It is centuries, not 70s, that grab the attention of selectors.
But on a day when only one other man could reach 30, Ian Bell provided a reminder of his considerable qualities with an innings of charm and substance to help his side to the brink of a third batting point in testing conditions. For a side that managed only 19 such points in the 2017 season - the fewest in either division - it represents a decent effort.
It is, you would have thought, too late for Bell to make a return to England's Test side. He is 36 now and, while it is probably true that he has never been satisfactorily replaced, selectors tend to look to younger men for solutions. Whoever the new head selector turns out to be - it is understood Mick Newell is in the final two and a decision will be announced in the next few days - it will probably require a barrage of three-figure scores from Bell if he is to convince them to look beyond the likes of Joe Clarke and Liam Livingstone.
But context is important. And, in conditions where the ball moved in the air and off the pitch, Bell demonstrated the technique and temperament to flourish against an attack containing India's Ishant Sharma. Tim Ambrose, who was badly missed in the slips when he had five, was the only other man to pass 25.
It is easy to be seduced by Bell in such form. The cover drives he unfurled off Stuart Whittingham, a fast bowler with a hint of Dale Steyn about him, and the on drives he pushed off Ollie Robinson were the sort to have spectators purring with pleasure. And while it is true he did not hit any of his 14 boundaries off Sharma (he took six off Robinson and five off Whittingham), Bell played him off relatively comfortably. As David Wiese put it: "He looked as if he was batting on a completely different wicket."
The selectors would have loved Bell to have given them an excuse to pick him for the Ashes tour. But a campaign that produced just 596 runs (at an average of 25.91), without a century, gave them little opportunity. He did look more fluent than at any time last year, however, and will have noted the struggles of James Vince to cement a position. It might also be noted that he started the first-class season with a century - albeit against Durham MCCU - which is more than he managed last year.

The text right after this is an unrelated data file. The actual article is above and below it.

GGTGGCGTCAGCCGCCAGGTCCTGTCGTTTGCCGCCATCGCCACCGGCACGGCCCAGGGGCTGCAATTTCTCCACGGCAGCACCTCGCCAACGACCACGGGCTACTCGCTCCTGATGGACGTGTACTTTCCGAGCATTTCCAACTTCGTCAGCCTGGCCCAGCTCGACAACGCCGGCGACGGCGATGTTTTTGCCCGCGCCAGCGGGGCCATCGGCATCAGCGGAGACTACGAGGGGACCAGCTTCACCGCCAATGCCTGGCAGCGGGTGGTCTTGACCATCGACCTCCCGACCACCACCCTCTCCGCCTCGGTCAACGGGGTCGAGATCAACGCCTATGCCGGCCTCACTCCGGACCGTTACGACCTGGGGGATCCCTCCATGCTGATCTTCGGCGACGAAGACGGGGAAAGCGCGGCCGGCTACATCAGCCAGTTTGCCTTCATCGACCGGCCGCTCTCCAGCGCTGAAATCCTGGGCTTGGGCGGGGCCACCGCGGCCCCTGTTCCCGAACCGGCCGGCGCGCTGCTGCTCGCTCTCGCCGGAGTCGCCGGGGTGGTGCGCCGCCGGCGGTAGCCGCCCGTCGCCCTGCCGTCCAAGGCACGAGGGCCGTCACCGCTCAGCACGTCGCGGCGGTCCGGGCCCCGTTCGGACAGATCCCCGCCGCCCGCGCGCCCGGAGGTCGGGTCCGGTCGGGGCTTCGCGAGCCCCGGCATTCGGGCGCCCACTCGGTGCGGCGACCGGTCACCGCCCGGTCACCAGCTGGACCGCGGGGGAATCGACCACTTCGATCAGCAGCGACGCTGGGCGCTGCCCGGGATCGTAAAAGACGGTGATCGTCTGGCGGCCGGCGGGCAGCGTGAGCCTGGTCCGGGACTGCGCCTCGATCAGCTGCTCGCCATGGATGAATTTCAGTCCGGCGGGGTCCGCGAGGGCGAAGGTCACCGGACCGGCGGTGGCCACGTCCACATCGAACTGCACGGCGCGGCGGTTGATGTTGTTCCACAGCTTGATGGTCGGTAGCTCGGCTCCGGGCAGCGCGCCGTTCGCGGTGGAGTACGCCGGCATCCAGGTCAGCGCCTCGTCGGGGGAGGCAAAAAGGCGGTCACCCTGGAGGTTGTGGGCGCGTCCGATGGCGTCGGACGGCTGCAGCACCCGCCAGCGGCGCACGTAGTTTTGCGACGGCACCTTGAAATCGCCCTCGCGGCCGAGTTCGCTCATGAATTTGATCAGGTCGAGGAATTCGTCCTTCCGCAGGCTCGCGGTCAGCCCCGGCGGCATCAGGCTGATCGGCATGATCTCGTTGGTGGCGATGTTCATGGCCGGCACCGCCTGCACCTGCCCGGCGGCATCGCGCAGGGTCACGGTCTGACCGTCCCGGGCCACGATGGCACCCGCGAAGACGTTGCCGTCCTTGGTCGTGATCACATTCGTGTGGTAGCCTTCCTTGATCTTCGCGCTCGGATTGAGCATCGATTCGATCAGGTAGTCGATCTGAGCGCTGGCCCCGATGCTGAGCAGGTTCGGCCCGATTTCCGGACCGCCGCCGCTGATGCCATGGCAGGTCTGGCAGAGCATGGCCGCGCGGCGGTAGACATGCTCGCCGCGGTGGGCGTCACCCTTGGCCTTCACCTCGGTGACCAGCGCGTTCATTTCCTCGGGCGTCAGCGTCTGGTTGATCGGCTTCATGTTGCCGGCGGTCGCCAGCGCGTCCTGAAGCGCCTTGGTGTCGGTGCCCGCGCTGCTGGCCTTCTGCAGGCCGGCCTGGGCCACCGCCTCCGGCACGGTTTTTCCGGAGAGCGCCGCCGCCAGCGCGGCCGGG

Perhaps more pertinently, he also gave Warwickshire a strong platform in a game that, weather permitting, could yet prove intriguing. Despite all the talk of a new era at Edgbaston, it was notable that it was two men in their mid-30s who provide the bulk of the runs. Ambrose, out of form at the end of the season, also produced an innings of character against his old club, but was honest enough to admit afterwards that Bell's innings was "a class above" anything else on show.
But for Ambrose and Bell, Warwickshire would surely have struggled to register even a single bonus point. With Sharma bowling beautifully - hitting a nagging line and length and nipping the ball around - and Wiese jumping wide of the crease, angling the ball in and gaining sharp movement away, batting was desperately tough for the first half of the day. Will Rhodes shaped up nicely but edge to slip, Dominic Sibley was caught behind trying to withdraw the bat and Jonathan Trott was beaten by a beauty that drew the stroke and left him sharply. With Adam Hose playing across one, Sam Hain leaving another and Bell finally undone by one that drew the stroke but nipped away to take the edge, Warwickshire were 147 for six and in some trouble.
But Sussex will kick themselves for their errors. Not only did the dropped chance - it was Harry Finch, at slip, who put down Ambrose off Wiese - prove crucial, but they donated 16 runs from no-balls and 12 from wides. In a low-scoring contest, that could prove defining. Both Chris Jordan, who helped bowl Warwickshire out for 87 here four years ago in similar conditions, and Jofra Archer, who are currently non-playing members of their IPL sides, were sorely missed.
As it was, Ambrose led the way as Warwickshire added an unbroken 62 for the tenth-wicket with the obdurate Chris Wright. Now aged 35 and one of many Warwickshire men to find himself out of contract at the end of the season, this is a big year for Ambrose. But he has shown, again and again, that he relishes such situations and whoever Warwickshire bring in as his successor - they are sure to be in the market for another keeper - may face a year or two on the sidelines yet.